Executed in 1969, Domenico Gnoli's Central Partition dates from the most intensely productive period of the Italian painter's career. This striking image of a crown of parted hair joins Gnoli's most celebrated series of paintings, in which he enlarged images of the humble and banal to transform them into an alien source of wonder and beauty. This renowned series was created in preparation for Gnoli's debut exhibition at the Sidney Janis Gallery in New York, in December 1969, an enormously successful show that brought exposure to America's elite art audience and secured his international reputation before his untimely death the following year.
Central Partition forms part of a group of related works that focus on amplified views of human hair. Where the cropped perspective and close proximity to the subject typically preserves the anonymity of the model, this portion of human anatomy is almost certainly an intimate reference to the artist's wife, the painter Yannick Vu, who characteristically wore her black hair in an identical style. 'My themes come from the present,' Gnoli acknowledged, 'from familiar situations, from daily life; because I never intervene actively against the object; I feel the magic of its presence' (Domenico Gnoli, extracts from an interview with Jean-Luc Daval, Journal de Genève, 1968). In his examination of the minutiae of everyday existence, Gnoli magnifies this static glimpse of life almost to the point of absurdity, stripping the figurative subject of any contextual or emotional clues to free it from connotations associated with nature and time. Indeed, this detail could belong to anyone and can only barely be registered as human, its perfect formal symmetry deliberately flirting with the austere reductivism prevalent amongst abstract artists of the 1960s. In doing so, Gnoli looks at reality as if it too were an abstraction, highjacking the emphasis on surface and materiality found in the work of many of his contemporaries, whilst puncturing their refusal to portray the exterior, visual world.
Having established a career as a successful set designer and a prodigious illustrator before deciding to dedicate his life to painting, Gnoli set himself apart from the lengthy debate over figuration that had dominated a generation of artists caught in the wake of painterly abstraction. Instead, Gnoli's background in the graphic arts lead him to continually place the human figure as a central concern in his work, whether he featured it in its entirety, fragmented it into fetishistic parts or implied its presence through the depiction of clothing or furniture. With works like the Central Partition, Gnoli approached representational imagery in a manner that made perfect sense to a public caught in the thrall of the Pop Art explosion. Yet, unlike his American counterparts, who typically focussed on the iconography of their commercial world, Gnoli's work was steeped in the traditions of his rich artistic heritage.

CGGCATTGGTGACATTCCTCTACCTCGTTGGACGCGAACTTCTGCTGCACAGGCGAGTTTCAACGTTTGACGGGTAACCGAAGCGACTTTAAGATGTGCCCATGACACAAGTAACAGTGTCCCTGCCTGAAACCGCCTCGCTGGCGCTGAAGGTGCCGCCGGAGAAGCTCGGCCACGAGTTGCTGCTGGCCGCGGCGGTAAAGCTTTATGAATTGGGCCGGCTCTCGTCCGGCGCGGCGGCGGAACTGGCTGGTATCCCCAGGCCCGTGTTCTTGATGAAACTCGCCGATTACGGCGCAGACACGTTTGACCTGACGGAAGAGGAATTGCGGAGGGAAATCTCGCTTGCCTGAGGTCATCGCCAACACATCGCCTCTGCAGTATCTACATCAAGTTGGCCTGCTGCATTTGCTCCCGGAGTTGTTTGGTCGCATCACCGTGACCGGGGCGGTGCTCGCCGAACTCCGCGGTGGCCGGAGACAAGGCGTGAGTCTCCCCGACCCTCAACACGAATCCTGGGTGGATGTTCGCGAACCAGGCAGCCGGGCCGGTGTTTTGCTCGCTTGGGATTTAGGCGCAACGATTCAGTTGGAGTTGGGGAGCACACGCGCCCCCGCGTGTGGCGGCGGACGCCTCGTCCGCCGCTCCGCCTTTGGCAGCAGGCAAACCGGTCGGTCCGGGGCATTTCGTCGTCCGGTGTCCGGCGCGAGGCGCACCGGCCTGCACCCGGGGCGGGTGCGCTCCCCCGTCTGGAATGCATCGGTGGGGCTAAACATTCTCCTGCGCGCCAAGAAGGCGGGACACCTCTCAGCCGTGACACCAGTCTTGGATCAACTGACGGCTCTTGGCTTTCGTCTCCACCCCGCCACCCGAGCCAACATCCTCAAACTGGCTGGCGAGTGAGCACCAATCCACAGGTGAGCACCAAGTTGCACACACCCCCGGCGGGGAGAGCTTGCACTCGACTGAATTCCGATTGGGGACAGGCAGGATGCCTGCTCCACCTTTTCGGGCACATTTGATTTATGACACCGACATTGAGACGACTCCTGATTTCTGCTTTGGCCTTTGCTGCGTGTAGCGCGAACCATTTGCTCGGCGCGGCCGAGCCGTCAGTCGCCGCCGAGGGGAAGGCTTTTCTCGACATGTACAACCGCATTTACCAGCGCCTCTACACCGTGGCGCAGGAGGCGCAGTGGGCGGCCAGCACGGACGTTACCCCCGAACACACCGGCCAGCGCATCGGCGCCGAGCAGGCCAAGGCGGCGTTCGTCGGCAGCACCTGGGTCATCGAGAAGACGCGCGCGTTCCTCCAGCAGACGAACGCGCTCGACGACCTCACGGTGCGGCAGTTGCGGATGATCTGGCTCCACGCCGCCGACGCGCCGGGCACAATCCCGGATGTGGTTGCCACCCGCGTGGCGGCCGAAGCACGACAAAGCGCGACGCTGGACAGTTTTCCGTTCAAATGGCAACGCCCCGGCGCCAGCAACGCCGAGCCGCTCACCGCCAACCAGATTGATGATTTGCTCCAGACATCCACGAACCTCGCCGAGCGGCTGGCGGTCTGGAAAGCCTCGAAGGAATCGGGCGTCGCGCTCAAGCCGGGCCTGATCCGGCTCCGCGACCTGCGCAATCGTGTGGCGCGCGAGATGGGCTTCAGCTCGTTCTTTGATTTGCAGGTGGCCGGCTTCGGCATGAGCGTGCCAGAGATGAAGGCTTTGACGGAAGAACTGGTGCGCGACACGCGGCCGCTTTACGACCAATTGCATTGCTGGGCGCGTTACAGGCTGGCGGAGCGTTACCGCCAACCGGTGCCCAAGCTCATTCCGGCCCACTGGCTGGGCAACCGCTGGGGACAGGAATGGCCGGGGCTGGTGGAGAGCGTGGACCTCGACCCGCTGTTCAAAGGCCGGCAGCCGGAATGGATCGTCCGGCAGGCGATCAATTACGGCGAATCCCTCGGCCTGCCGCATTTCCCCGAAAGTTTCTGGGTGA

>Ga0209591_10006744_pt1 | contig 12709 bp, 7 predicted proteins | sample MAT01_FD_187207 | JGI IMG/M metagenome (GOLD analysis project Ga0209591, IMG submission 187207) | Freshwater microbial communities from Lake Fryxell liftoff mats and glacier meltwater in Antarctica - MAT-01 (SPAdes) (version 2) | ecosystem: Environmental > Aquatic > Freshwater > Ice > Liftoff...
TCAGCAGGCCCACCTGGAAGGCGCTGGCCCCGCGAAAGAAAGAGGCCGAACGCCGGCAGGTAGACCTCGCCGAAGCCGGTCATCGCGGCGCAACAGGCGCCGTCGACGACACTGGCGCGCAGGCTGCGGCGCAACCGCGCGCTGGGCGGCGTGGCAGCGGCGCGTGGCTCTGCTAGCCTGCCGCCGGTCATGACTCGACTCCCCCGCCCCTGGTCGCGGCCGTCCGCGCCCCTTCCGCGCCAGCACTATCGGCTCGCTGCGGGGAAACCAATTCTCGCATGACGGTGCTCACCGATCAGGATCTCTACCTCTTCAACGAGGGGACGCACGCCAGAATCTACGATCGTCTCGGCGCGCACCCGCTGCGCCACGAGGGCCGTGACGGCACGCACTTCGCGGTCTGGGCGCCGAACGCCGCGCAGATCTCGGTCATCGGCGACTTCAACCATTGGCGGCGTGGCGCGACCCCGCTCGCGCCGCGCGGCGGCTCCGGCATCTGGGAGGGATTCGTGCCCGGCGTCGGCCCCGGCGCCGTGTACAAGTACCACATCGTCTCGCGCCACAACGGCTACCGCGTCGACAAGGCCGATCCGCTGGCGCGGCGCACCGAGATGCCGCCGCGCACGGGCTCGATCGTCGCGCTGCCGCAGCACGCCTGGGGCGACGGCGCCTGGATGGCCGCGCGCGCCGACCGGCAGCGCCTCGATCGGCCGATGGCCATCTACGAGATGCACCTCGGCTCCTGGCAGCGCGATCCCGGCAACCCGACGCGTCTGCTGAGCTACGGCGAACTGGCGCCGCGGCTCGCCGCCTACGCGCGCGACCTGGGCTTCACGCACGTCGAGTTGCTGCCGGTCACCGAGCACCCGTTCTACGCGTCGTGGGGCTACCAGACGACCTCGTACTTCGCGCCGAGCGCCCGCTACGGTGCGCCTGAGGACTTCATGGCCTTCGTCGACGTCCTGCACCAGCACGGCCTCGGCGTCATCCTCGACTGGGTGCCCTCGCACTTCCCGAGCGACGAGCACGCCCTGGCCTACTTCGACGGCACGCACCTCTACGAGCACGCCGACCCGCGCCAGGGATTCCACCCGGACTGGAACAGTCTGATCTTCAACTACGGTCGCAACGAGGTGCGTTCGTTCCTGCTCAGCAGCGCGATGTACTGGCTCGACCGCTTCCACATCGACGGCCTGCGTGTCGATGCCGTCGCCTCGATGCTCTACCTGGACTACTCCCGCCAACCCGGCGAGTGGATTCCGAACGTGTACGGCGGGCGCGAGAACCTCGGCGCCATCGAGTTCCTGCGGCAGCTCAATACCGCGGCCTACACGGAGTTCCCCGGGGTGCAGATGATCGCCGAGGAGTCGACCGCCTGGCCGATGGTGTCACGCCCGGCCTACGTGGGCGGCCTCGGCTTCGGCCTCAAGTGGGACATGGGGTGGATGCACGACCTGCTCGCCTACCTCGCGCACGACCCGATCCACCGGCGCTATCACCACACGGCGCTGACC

Central Partition not only acts to sustain pictorial traditions by addressing the figure in art, but also hints at Gnoli's earliest sources of inspiration. The complexity of Albrecht Dürer's etchings and the unique stillness of Piero della Francesca's paintings were amongst the first touchstones for the young artist and the peculiar realism of Central Partition reflects the influence these masters had on his sense of suspended animation, clarity and masterful articulation of light. The composition of Central Partition also unveils a perception of reality resembling that of Surrealism, and more tellingly, its precursor, the Metafisica tradition in Italian painting established by Giorgio de Chirico and perpetuated by Giorgio Morandi. Like these artists, Gnoli transfigures the commonplace into something ineffably strange, in order to examine the relationship between art, reality and the psychology of perception. However, where the Metaphysical painters often used jarring juxtapositions and eerie scenes to evoke a strange and potent atmosphere, it is precisely in the isolation of details of the world that Gnoli's paintings derive their timeless atmosphere and deeply philosophical sense of existential angst.
The incongruous feelings of distance evoked by Gnoli's hugely enlarged details of life stem from his deliberate attempt to express the abstract and the sublime through figurative means. In this way, Gnoli reinvented the figurative tradition in painting at a time when non-representational aesthetics dominated Italian art. 'At a time like this,' Gnoli explained, 'when iconoclastic anti-painting wants to sever all connections with the past, I want to join my work to that 'non-elegant' tradition born in Italy in the Quattrocento and recently filtered through the Metaphysical school. It seems that the experience of those who wanted to interpret, deform, decompose and recreate has come to an end, and reality is presented undaunted and intact. The common object, isolated from its usual context, appears as the most disquieting testimony to our solitude, without further recourse to ideologies and certitudes' (D. Gnoli, quoted in the Premio Marzotto catalogue, 1966, reproduced in E. Braun (ed.), Italian Art in the 20th Century: Painting and Sculpture 1900-1988, London, 1989, p. 435). Following these principles, the detached introspection of Gnoli's meticulous naturalism successfully manipulates the observed world into an unprecedented new form, instilling the mundane with an unexpected sense of mystery that suggests an imagined or dreamed reality. The pictorial grammar of Central Partition therefore hovers somewhere between truth and fiction, converting the micro into the macro and the ordinary into the extraordinary to prompt a re-evaluation of our understanding of the world through its uncannily familiar form.